The question, however, is how the urea gets there in the first place. Normally, the body wants to pee urea out; indeed, after each cell in this organism mixes its urea with water, that's exactly what happens: it gets pumped out of the cell as waste. As far as I know, there are no pathways - metabolic, chemical, biological, or otherwise - for a living organism with Earthly biology to deliberately supply what is ordinarily a waste product to its own cells.

As such, the question: via what chemical or biological pathway can a creature with Earth-like biology get a small quantity of urea to each and every one of its cells so that they can have their own cooling system? While this might seem rather in-depth for any piece of writing (or it might not), I'd like to know whether there are any interesting side-effects to this that I could spin out into further wacky biology, so please be as specific as possible, and cite actual chemistry if you can. It'd be fascinating if the chemical transport mechanism to get urea to every single cell could also somehow be used to transport other substances as well.

  • 2
    $\begingroup$ If you mix urea with water and then extract it out from water I'm not sure why you think that you will get any net cooling effect... I would expect that on the contrary the inherent inefficiencies will produce even more waste heat. (And we land animals excrete urea because we cannot excrete ammonia directly. Converting toxic ammonia into non-toxic urea is energetically expensive, but as land animals we don't have oceans of water around to let ammonia diffuse at low enough concentration to avoid toxicity.) $\endgroup$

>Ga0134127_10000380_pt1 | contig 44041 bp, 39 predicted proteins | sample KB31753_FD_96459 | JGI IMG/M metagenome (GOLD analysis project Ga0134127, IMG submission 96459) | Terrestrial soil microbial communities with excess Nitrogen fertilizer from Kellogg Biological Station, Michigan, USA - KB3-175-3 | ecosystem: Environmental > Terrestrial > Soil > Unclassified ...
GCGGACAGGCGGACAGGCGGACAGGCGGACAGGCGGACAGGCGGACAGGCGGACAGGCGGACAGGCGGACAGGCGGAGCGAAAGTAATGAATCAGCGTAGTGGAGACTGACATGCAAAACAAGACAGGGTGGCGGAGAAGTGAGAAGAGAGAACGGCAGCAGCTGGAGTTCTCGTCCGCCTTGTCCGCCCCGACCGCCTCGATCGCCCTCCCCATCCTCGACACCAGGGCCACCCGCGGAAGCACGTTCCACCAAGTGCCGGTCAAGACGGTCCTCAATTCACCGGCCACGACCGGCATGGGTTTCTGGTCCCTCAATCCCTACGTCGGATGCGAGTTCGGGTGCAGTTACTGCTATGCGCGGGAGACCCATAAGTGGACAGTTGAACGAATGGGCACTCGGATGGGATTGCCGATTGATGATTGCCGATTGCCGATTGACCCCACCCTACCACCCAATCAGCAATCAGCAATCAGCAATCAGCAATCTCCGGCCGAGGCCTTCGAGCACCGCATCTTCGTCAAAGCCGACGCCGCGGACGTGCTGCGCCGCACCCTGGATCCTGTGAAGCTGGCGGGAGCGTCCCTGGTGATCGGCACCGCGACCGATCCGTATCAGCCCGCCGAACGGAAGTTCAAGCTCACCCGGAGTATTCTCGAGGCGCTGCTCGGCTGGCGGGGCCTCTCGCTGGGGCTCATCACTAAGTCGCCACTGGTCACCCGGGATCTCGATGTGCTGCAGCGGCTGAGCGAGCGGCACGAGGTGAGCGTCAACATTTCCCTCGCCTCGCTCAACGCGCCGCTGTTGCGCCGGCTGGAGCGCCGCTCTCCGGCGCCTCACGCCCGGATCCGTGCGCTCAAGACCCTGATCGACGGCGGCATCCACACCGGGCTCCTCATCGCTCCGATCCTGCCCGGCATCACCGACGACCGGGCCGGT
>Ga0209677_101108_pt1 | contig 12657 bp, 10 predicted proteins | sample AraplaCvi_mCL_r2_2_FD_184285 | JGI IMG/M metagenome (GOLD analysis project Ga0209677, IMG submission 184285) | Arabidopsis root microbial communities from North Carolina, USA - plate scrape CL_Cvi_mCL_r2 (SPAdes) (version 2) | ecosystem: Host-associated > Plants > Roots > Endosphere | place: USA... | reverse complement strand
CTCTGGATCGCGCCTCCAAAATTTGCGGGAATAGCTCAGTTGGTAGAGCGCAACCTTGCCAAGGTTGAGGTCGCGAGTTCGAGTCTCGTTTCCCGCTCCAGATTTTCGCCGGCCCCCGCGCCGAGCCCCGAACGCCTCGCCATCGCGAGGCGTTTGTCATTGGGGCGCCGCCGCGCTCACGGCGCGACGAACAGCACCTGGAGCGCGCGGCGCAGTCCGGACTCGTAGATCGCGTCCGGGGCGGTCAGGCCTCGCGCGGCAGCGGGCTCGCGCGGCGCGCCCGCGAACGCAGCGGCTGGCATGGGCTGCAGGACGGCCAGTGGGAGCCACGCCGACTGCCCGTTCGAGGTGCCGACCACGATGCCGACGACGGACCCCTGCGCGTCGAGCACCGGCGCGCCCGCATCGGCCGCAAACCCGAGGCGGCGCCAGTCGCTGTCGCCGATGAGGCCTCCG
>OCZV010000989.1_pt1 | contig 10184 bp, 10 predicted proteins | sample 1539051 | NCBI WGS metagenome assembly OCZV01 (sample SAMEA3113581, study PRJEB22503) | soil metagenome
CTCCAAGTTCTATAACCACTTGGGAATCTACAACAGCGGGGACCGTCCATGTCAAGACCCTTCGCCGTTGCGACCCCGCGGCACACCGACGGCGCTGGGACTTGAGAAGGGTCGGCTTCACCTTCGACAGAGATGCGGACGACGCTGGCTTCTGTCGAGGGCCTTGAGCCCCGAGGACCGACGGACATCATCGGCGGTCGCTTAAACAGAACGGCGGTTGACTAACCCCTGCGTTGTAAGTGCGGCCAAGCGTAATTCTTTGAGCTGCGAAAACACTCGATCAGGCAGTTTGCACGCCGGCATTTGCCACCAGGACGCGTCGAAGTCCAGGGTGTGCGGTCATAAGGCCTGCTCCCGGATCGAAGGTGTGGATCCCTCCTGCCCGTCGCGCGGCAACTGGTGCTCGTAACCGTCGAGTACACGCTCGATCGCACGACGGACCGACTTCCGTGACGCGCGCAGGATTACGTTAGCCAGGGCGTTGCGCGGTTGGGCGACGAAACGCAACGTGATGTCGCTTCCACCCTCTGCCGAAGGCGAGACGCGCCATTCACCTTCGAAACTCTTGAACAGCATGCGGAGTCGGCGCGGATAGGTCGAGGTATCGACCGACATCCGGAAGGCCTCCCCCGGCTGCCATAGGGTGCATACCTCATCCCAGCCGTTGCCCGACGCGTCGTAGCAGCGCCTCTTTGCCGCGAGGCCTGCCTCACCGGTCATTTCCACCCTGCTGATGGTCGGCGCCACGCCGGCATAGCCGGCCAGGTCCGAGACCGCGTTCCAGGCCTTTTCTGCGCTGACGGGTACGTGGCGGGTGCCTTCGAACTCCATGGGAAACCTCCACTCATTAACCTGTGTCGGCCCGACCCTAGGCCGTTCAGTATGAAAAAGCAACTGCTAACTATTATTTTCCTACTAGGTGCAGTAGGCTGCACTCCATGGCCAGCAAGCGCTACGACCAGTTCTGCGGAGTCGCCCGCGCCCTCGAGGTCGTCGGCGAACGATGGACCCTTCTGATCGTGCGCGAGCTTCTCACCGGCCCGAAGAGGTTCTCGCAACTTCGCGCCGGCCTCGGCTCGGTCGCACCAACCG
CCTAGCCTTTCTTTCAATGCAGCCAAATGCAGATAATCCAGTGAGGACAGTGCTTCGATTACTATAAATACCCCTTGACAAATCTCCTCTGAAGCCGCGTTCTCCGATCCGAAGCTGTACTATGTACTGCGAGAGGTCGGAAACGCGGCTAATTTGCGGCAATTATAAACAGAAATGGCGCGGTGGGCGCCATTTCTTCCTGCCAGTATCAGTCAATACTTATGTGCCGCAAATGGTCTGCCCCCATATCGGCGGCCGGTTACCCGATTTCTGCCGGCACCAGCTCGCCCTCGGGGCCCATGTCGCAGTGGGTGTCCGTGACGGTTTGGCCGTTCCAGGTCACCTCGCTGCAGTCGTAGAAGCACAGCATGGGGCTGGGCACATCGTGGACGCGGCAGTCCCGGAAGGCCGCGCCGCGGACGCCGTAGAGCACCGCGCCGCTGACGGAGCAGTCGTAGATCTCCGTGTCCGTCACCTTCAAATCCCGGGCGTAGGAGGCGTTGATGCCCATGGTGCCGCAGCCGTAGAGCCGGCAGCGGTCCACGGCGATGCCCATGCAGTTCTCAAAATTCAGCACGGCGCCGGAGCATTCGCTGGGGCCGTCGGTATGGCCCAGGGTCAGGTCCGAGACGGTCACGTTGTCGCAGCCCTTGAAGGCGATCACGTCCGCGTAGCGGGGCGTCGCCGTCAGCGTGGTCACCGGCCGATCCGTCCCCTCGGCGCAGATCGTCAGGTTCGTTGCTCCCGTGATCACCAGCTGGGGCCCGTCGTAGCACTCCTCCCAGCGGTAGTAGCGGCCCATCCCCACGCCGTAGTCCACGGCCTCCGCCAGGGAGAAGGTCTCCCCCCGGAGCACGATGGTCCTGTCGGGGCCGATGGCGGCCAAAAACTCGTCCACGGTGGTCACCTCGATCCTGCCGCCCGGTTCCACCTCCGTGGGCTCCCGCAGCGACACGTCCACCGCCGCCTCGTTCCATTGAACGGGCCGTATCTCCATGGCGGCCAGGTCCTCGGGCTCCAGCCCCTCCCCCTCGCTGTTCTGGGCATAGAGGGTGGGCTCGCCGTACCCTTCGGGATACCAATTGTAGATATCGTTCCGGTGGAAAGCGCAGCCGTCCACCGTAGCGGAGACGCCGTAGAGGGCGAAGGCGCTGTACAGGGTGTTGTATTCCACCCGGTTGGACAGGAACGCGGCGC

– AlexP
    Jun 6 at 11:24
  • $\begingroup$ @AlexP It isn't extracted back out of the water, it's just peed out. Yes, it's inefficient in the net scheme of things, but it's designed to provide a sudden cooling burst for a brief period of extreme exertion, not a long, efficient cooling mechanism. $\endgroup$
    Jun 6 at 11:34
  • $\begingroup$ To pee it out you need to filter it out of the cytosol. You cannot really empty the cells and hope that life will continue. (And remember that the "natural" end product of protein metabolism is ammonia, not urea. Urea is synthesized from ammonia, consuming energy in the process, and of course producing waste heat. Aquatic animals have an entire ocean of water around them and usually just let the ammonia diffuse in the water.) $\endgroup$
    – AlexP
    Jun 6 at 11:35
  • $\begingroup$ @AlexP Let's say, for the purposes of this question, that it's contained within a special organelle, not distributed into the cytosol. I even set aside some extra volume for that. Yes, I know synthesizing urea produces waste heat, but the point is that the organism in question can synthesize urea when it's not exerting itself and dissolve it when it is. $\endgroup$
    Jun 6 at 11:43

1 Answer 1


A system such as this is going to require metabolizing ammonia to urea within a special cellular organelle. The organelle would require membrane bound water pumps that would (almost) constantly be evacuating water from within the organelle. Remove enough water, and the urea will crystallize. This will release heat, which would have to be removed from the creature's body using other thermoregulatory mechanisms.